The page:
Good guilt vs. bad guilt

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Fear is useless: "Do not be afraid; just have faith" (Mk 5:36).

"Where sin abounds, grace abounds all the more" (Rom 5:20).

Good guilt Bad guilt
Objective Subjective
Cleanses Shames
Sets us free Motivates bad behavior
Intensifies gratitude Obscures God's goodness
Motivates change Paralyzes
Centered on God and neighbor Self-centered
Sees through the eyes of the other Sees only what hurts the self
Optimistic: diagnosis and prescription Despairing: no way out
Clarifies what is wrong with us Condemns us
Proportionate to wrongdoing (rational) Disproportionate--"scruples" (irrational)
A gift of the Holy Spirit A work of the "angel of light"
Passes away Will not depart
Accepts consequences Fears punishment

The enemy "masquerades as an angel of light" (2 Cor 11:14). The "angel of light" quotes scripture against us to make us feel condemned, worthless, unloved, and no good. Perfectionism inspired by the "angel of light" leads us away from God rather than toward Him.

If we recognize that we are being troubled by "bad guilt," the remedy is to act against (Latin: agere contra) those feelings by making acts of faith, hope, and love.

Mortal vs. venial sin

There are three conditions for a mortal sin:

  • It must be an objectively grave matter.
  • We must understand that it is objectively wrong.
  • We must give full consent of our will to the sin in spite of the testimony of our conscience against doing so.

We cannot commit a mortal sin by accident.

Errors in understanding mortal sins

We may inadvertently promote things that are not grave sins into the category of grave sins, or vice versa.

Some people may think that they have a grave obligation to stop other people from sinning and that if they do not actively condemn the actions of their neighbor, they themselves become guilty of their neighbor's wrongdoing. In the vast majority of cases, they are wrong about this. It's different for a parent and child or for a married couple; most cases like this that I encounter are not of that type. We do not have the same moral responsibility to stop sin in others that we do have in our own lives.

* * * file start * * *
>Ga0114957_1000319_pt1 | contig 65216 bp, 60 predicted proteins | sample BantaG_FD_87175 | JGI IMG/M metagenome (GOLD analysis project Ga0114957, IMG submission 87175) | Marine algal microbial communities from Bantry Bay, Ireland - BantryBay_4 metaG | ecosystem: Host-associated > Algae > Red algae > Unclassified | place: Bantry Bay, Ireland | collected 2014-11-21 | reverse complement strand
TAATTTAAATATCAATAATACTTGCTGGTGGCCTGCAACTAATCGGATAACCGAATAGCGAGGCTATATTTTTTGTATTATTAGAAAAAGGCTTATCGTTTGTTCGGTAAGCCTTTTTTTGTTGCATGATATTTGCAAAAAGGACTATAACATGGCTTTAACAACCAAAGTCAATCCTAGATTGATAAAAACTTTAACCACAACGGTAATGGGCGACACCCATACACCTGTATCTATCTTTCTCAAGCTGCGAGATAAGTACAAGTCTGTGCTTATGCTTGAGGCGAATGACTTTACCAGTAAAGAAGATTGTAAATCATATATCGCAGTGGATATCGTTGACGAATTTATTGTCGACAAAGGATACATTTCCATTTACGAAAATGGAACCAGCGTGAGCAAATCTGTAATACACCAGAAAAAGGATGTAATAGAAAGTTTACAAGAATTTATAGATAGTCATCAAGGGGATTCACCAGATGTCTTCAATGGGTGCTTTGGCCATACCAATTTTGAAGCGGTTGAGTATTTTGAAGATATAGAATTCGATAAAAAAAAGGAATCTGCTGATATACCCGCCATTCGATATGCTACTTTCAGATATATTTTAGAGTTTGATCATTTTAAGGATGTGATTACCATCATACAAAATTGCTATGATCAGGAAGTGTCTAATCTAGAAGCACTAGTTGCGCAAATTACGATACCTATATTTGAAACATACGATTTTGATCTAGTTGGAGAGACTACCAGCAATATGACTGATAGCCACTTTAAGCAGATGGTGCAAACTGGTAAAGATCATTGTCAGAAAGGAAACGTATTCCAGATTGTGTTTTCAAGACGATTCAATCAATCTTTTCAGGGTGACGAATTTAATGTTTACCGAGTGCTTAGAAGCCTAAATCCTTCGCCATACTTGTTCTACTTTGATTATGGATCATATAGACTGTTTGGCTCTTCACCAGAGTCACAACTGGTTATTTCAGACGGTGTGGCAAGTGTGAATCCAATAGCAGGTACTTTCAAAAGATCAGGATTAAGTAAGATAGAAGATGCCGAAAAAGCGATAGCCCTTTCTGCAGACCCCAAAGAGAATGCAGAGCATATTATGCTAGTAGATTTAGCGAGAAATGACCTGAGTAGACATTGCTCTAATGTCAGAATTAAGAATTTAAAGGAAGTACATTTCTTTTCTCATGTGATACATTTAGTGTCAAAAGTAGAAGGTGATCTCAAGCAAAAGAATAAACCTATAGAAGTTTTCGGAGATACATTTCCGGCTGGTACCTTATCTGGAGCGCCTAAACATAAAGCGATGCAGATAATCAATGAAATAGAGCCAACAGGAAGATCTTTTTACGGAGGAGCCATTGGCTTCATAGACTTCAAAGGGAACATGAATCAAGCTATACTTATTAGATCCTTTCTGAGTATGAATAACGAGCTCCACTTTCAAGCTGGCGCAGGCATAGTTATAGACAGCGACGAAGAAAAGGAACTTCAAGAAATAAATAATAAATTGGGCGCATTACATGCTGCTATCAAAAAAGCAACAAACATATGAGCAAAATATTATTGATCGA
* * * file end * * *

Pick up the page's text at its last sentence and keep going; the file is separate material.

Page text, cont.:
Some people treat our Sunday obligation as an absolute, and therefore feel guilty about missing Mass when they are sick, when they are caring for the sick, when they are traveling, when weather prevents them from attending safely, or when they are obliged to work during Mass times. They do not understand that there is no sin when there are good reasons to miss Mass.

Should we confess past sins?

We should most definitely not doubt the perfection of Jesus' mercy for all of our sins every time we go to Confession. Even if we don't say the exact words, in the Act of Contrition we express sorrow for all of our past sins; all are confessed in principle and all are forgiven in fact. The fact that we may feel much guilt and shame over our past behavior is NOT an indication that we are unforgiven; it is a sign of our fallen human nature and an opportunity to preach the gospel to ourselves anew. When we feel that way, we should make many acts of faith, hope, and love. Jesus came to save sinners and to heal the sick. We are fully qualified for His mercy and love.

Our feelings are unreliable guides to spiritual realities because of our fallen human nature, which continues to affect us even though we are "born again" in Baptism.

Perfectionism breeds depression. Faith, hope, and love bear good fruit: love, joy, peace, patience, kindness, generosity, faithfulness, gentleness, and self-control.

Temptations are not sins

St. Padre Pio reminds us that sins are in the will, not in the passions:

"Stop entertaining those vain fears. Remember it is not feeling which constitutes guilt but the consent to such feelings. Only the free will is capable of good or evil. But when the will sighs under the trial of the tempter and does not will what is presented to it, there is not only no fault but there is virtue."

In and of themselves feelings are raw material for making decisions.

  • We are not good people when we have good feelings.
  • We are not bad people when we have bad feelings.

It is very wrong to think, "If God loved me--or if I loved God--then I would never be tempted by feelings like this (pride, lust, anger, resentment, fear, anxiety, etc.). Good people feel good all the time. Since I don't feel good, I must not be good."